The Global Network for Rights and Development, the strange but well-funded human rights organisation raided by Norwegian police on suspicion of money-laundering, issued a blustering press release in Arabic yesterday denouncing the police action as "unjustified and irresponsible" and threatening to sue Norway for $2 billion compensation.
In its statement, GNRD said "the volume of lying and defamation" directed against it was clear evidence of an organised campaign "run from a state known for its gross human rights violations" [presumably Qatar].
Elaborating on this conspiracy theory, and apparently referring to my blog posts, the press release said:
"What is being said about [GNRD's] sources of funding and its connections with any side is completely untrue and ... the source of the news is a journalist working according to the agenda of that known state and is being passed on by a network of journalists which that state established to attack rights organisations ... and improve its image.
"Regarding its president,[GNRD] confirmed that Dr Loai Deeb has been following up what happened with the Norwegian authorities and the legal team, and after that, accordance with his pre-arranged work programme, he travelled to take part in the African countries' economic summit in Sharm el-Sheikh then to Dubai to follow up the work of the network's office there, then returned in normal fashion to Norway."
Following his arrest in Stavanger, Deeb had travelled from Norway to the United Arab Emirates, raising doubts about whether he would return.
The statement continued:
"For his part, an official spokesman for the International Network for Rights and Development stressed that what the Norwegian police did was unjustified and irresponsible, and contrary to norms and international laws and what Norway says about it in international forums and United Nations platforms.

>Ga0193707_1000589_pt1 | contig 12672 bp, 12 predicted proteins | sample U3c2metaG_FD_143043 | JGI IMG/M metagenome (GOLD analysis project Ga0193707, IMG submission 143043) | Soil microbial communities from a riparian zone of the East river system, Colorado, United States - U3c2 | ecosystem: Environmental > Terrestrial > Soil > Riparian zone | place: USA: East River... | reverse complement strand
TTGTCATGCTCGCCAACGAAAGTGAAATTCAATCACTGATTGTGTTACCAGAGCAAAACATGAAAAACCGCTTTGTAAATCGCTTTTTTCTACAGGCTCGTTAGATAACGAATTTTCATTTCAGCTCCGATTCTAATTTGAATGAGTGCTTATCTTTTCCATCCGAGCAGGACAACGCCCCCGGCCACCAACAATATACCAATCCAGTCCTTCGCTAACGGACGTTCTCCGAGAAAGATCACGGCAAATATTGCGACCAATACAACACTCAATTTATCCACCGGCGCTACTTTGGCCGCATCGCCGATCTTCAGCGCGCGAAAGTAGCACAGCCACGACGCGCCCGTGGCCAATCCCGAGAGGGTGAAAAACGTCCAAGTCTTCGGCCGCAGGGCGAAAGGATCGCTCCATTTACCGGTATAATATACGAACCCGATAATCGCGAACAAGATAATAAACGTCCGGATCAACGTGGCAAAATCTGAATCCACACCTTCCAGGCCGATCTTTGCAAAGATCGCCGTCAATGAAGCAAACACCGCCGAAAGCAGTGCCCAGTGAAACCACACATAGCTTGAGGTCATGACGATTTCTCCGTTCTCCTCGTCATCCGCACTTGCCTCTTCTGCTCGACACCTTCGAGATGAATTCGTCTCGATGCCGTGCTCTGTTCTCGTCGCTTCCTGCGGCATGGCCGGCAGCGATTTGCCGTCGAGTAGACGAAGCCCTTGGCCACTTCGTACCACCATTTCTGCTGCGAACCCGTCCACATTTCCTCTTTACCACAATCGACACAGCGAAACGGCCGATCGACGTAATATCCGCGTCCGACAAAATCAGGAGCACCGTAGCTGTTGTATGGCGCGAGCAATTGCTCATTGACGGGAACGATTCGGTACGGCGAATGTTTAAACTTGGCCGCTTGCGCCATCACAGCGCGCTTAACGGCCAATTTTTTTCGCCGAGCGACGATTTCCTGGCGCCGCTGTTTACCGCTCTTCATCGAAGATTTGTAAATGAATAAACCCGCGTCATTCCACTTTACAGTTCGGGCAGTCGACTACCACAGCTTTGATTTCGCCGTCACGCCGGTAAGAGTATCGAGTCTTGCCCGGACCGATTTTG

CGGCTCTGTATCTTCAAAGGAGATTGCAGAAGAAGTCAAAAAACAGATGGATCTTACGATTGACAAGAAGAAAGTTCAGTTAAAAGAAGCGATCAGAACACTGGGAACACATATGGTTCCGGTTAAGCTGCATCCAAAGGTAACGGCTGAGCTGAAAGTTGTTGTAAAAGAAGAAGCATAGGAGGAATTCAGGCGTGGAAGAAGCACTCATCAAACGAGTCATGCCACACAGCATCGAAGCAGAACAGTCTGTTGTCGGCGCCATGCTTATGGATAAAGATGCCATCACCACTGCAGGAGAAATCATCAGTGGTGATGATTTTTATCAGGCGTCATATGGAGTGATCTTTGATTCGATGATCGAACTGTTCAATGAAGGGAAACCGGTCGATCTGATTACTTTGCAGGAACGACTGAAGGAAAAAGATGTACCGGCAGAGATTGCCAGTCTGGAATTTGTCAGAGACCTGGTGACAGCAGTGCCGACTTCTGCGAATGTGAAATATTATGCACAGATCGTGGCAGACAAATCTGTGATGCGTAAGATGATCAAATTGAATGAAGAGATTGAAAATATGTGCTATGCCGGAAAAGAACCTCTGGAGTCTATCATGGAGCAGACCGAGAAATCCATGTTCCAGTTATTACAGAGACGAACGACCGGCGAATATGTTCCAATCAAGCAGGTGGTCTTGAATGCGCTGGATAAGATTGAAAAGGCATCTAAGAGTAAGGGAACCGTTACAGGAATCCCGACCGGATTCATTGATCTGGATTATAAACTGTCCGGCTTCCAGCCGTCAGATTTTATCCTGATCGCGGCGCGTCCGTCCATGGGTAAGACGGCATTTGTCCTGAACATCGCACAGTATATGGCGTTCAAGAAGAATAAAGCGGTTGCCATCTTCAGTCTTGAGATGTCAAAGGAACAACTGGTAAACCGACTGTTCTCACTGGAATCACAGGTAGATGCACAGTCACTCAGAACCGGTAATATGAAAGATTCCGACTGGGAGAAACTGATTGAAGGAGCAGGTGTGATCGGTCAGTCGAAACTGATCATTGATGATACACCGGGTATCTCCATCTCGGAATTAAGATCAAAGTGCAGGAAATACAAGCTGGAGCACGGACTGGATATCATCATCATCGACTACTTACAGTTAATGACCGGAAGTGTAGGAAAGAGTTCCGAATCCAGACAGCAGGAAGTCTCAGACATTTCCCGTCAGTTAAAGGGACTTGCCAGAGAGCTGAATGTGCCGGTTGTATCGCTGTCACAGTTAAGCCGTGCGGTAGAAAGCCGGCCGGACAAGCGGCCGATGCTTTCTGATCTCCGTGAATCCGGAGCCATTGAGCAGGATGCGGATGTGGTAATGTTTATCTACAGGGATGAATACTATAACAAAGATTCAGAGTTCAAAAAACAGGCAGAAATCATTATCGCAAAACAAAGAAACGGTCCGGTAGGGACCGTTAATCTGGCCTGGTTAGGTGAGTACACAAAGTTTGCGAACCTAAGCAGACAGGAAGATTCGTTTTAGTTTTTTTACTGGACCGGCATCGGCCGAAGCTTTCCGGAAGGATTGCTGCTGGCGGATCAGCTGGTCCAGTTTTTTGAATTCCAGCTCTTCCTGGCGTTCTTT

"He said the International Network for Rights and Development had begun urgent action to demand an official apology from the Norwegian authorities and [claim] compensation amounting to six billion Norwegian kroner – that is, approximately one billion dollars."
Six billion kroner is actually rather less than that – about $780 million – but the statement added that GNRD branches in other countries would also be suing Norway, making a total damages claim of "up to $2 billion".
Details of the money-laundering investigation are still scarce but Norwegian media have been publishing a few titbits.
The financial newspaper Dagens Næringsliv says the amount of money in the laundering case is around $13 million, most of which arrived in Norway since autumn last year.
Three Emirati companies connected with GNRD chief Loai Deeb – Deeb Consulting, Advanced Security Technology and Lana Interiors – are described as central to the investigation.
It is also alleged that large sums were received by Deeb personally, as well as GNRD. He is reported to have set up several new companies in Norway recently, some of which include other GNRD figures on their boards.
According to Stavanger Aftenblad, Deeb bought two properties in Norway last year for a total value of 12.3 million kroner ($1.6 million) and paid for them in full without taking out a mortgage.It has also been reported that Deeb's personal income, which had been around $25,000 a year until 2012, suddenly leapt to $600,000 in 2013.
Posted by Brian Whitaker
Wednesday, 17 June 2015